Europe

‘Who remembers?’ Remainer gloats at eurosceptics after Heinz price warning

Christmas: O’Connor discusses China supply chain issues

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Amid concerns food prices may increase due to labour shortages and the pandemic, Remainer and former Tory MEP, Dr Charles Tannock hit out at Britain’s departure from the EU. While many across the UK face the prospect of a bleak winter, Dr Tannock took the time to criticise the European Research Group’s claim the UK will have cheaper food prices after leaving the EU. He said on Twitter: “Who still remembers the ERG repeated promises of cheaper food post Brexit?”

However, some took to Twitter to hit back at Dr Tannock’s comments.

Neville Cross said: “Food prices are also rising across Europe, this is due to logistic costs rising and energy inflation not Brexit.

“But you know that and persist with the Brexit bashing.”

Another user named Pete also said: “Tesco ketchup less than half Heinz price just as good.

“People will buy cheaper alternatives.”

According to Heinz boss, Miguel Patricio, the company is being forced to raise its prices in several countries, not just the UK.

Kraft Heinz increased prices on more than half its products in the US.

Asked on the issues relating to the UK, Mr Patricio claimed a lack of lorry drivers was causing the main problems to trade.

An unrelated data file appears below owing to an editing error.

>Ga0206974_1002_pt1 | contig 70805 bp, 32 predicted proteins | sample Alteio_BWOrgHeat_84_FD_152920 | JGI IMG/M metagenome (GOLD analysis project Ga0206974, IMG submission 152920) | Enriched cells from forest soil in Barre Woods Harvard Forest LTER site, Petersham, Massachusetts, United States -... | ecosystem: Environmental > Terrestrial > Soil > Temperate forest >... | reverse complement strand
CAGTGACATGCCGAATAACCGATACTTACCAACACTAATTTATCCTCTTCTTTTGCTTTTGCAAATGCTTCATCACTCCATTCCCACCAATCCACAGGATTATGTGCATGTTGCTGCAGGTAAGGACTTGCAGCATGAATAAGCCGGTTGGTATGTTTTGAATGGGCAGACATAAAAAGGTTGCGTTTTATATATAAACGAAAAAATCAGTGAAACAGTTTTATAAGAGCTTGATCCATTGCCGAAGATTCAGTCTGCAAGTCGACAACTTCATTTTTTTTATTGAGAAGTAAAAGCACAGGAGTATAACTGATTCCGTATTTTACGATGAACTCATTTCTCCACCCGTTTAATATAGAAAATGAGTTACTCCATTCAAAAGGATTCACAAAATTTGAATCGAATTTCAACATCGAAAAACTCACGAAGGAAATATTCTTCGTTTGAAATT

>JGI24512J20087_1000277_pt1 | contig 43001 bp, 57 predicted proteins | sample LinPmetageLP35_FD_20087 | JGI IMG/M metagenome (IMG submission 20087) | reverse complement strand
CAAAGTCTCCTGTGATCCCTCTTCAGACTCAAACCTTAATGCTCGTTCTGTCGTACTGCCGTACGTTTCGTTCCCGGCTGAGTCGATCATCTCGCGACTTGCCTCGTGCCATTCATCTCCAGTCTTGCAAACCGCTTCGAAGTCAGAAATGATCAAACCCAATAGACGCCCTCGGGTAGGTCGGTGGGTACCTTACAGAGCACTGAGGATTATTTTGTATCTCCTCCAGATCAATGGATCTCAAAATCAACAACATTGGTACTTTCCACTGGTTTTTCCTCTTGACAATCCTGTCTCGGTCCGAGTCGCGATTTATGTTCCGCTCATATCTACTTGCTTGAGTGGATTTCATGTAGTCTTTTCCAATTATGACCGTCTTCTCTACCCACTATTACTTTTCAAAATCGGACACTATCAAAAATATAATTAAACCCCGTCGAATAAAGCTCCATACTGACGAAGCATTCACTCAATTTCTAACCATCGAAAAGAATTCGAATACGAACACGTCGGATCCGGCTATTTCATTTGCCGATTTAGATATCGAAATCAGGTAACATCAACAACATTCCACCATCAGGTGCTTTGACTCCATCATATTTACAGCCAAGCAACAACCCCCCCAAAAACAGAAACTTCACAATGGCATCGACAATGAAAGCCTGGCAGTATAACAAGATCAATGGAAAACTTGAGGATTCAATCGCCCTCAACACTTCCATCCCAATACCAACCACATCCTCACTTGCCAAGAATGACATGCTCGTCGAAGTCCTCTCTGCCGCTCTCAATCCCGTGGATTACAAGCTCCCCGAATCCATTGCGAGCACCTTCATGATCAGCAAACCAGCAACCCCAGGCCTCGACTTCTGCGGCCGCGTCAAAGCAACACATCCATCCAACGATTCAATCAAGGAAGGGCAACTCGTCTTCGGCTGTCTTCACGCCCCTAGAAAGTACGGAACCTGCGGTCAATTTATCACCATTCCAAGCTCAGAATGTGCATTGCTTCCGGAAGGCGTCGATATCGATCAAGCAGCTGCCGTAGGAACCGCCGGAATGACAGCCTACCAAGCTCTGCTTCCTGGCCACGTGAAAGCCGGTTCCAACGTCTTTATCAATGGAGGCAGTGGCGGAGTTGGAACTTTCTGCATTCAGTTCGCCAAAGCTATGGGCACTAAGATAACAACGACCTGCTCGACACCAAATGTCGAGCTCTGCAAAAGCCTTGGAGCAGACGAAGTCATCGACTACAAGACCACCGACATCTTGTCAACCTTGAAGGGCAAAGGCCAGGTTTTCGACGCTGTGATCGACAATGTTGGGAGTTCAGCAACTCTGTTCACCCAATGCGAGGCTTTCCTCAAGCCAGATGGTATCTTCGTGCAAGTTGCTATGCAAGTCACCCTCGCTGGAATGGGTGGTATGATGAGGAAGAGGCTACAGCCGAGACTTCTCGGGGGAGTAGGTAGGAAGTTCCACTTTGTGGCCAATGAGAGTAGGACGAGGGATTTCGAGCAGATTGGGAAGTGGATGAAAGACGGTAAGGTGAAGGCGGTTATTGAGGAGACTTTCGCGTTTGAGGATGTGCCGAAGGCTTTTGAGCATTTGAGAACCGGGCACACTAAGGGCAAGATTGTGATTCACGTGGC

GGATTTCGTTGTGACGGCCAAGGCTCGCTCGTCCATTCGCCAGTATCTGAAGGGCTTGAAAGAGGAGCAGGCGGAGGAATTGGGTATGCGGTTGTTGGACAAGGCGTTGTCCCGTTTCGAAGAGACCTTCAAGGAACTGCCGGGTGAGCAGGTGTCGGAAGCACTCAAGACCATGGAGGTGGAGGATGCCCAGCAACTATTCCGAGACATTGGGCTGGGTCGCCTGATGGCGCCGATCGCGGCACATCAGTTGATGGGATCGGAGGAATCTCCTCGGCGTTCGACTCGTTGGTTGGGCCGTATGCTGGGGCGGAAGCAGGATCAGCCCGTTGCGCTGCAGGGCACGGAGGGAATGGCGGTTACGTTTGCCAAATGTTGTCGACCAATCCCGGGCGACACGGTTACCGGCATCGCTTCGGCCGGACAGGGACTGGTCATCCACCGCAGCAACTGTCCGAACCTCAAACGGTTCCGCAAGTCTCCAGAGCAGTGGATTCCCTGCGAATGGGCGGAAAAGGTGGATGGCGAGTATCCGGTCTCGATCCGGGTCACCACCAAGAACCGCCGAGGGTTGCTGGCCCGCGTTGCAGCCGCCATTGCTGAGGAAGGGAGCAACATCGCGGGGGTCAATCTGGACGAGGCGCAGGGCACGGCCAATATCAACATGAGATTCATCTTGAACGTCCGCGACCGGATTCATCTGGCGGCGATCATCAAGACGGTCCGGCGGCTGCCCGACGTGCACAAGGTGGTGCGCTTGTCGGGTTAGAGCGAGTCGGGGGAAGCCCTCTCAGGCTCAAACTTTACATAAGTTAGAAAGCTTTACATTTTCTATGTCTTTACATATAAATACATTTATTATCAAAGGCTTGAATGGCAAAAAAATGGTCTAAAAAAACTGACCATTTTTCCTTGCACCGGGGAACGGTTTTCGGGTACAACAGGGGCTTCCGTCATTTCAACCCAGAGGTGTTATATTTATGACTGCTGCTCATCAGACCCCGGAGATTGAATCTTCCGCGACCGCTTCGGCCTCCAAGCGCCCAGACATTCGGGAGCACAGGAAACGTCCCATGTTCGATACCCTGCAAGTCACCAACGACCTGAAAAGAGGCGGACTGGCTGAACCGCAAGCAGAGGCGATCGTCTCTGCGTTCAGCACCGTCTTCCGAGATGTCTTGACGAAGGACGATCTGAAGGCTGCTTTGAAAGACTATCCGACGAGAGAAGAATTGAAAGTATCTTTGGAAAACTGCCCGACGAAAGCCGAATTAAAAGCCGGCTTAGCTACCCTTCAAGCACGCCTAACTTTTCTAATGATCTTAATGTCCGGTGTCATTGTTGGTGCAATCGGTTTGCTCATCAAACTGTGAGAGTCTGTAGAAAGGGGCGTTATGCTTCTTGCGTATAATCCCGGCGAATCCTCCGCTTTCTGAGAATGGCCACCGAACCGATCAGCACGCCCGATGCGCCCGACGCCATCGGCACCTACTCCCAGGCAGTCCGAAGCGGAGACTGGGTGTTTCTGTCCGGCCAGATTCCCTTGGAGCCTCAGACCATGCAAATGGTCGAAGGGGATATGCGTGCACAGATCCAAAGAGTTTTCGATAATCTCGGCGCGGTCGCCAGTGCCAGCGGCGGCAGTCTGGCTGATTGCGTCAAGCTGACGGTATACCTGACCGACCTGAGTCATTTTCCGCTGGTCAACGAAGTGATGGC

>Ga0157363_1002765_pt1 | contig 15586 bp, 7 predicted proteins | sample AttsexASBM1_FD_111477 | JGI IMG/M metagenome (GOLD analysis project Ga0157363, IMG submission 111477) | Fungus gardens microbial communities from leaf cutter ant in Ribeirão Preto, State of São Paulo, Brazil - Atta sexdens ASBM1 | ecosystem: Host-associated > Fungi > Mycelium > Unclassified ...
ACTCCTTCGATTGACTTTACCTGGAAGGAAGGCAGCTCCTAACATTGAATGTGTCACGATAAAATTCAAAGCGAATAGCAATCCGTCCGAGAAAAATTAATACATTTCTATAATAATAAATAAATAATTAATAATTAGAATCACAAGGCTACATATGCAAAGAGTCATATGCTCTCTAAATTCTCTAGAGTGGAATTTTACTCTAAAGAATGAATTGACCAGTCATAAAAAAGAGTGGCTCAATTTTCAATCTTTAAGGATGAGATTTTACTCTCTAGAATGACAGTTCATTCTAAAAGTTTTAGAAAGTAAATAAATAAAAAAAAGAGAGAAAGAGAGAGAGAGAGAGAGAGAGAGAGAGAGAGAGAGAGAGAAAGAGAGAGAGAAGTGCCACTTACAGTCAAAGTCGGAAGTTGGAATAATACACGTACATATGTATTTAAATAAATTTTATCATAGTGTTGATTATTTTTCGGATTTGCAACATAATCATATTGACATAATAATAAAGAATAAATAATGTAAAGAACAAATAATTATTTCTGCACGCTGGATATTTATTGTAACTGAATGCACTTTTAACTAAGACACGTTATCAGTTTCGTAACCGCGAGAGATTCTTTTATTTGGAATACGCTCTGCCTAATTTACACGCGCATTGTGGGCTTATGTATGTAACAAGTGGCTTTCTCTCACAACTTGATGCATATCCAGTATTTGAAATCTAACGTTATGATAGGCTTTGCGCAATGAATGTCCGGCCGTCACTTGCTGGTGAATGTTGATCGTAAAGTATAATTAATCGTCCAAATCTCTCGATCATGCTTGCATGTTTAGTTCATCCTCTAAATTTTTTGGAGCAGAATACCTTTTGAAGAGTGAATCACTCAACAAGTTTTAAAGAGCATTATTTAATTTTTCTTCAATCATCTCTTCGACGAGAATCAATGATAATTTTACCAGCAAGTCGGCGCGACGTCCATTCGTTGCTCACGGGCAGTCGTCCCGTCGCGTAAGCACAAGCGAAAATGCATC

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The dwindling number of lorry drivers has fallen as many taken early retirement due to the poor pay and conditions, returned to Europe during the pandemic and in part, due to Brexit.

He said: “We are raising prices, where necessary, around the world.

“Specifically in the UK, with the lack of truck drivers.

“In the US logistic costs also increased substantially, and there’s a shortage of labour in certain areas of the economy.”

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Mr Patricio also warned food prices may rise due to the rising global population and therefore increasing demand.

While many have looked to the UK as the epicentre for the supply chain crisis, 70 cargo ships were reported to be outside two of the biggest ports in the US last month.

Due to the backlog, it is thought up to 40 percent of all cargo ships entering the US were not entering the country.

Indeed, Andrew Neil commented on the backlog: “Major problems with US supply chains cause massive build-up of container ships off Los Angeles and Long Beach ports.

“Predictions of Christmas shortages in shops.”

Global supply chains are also facing major issues after a cyclone forced the closure of a Chinese port.

The number of ships waiting to enter Yantian port in Shenzhen – one of the world’s busiest ports – has jumped to the highest level since August.

There are currently 67 vessels waiting outside the port, according to data compiled by Bloomberg.

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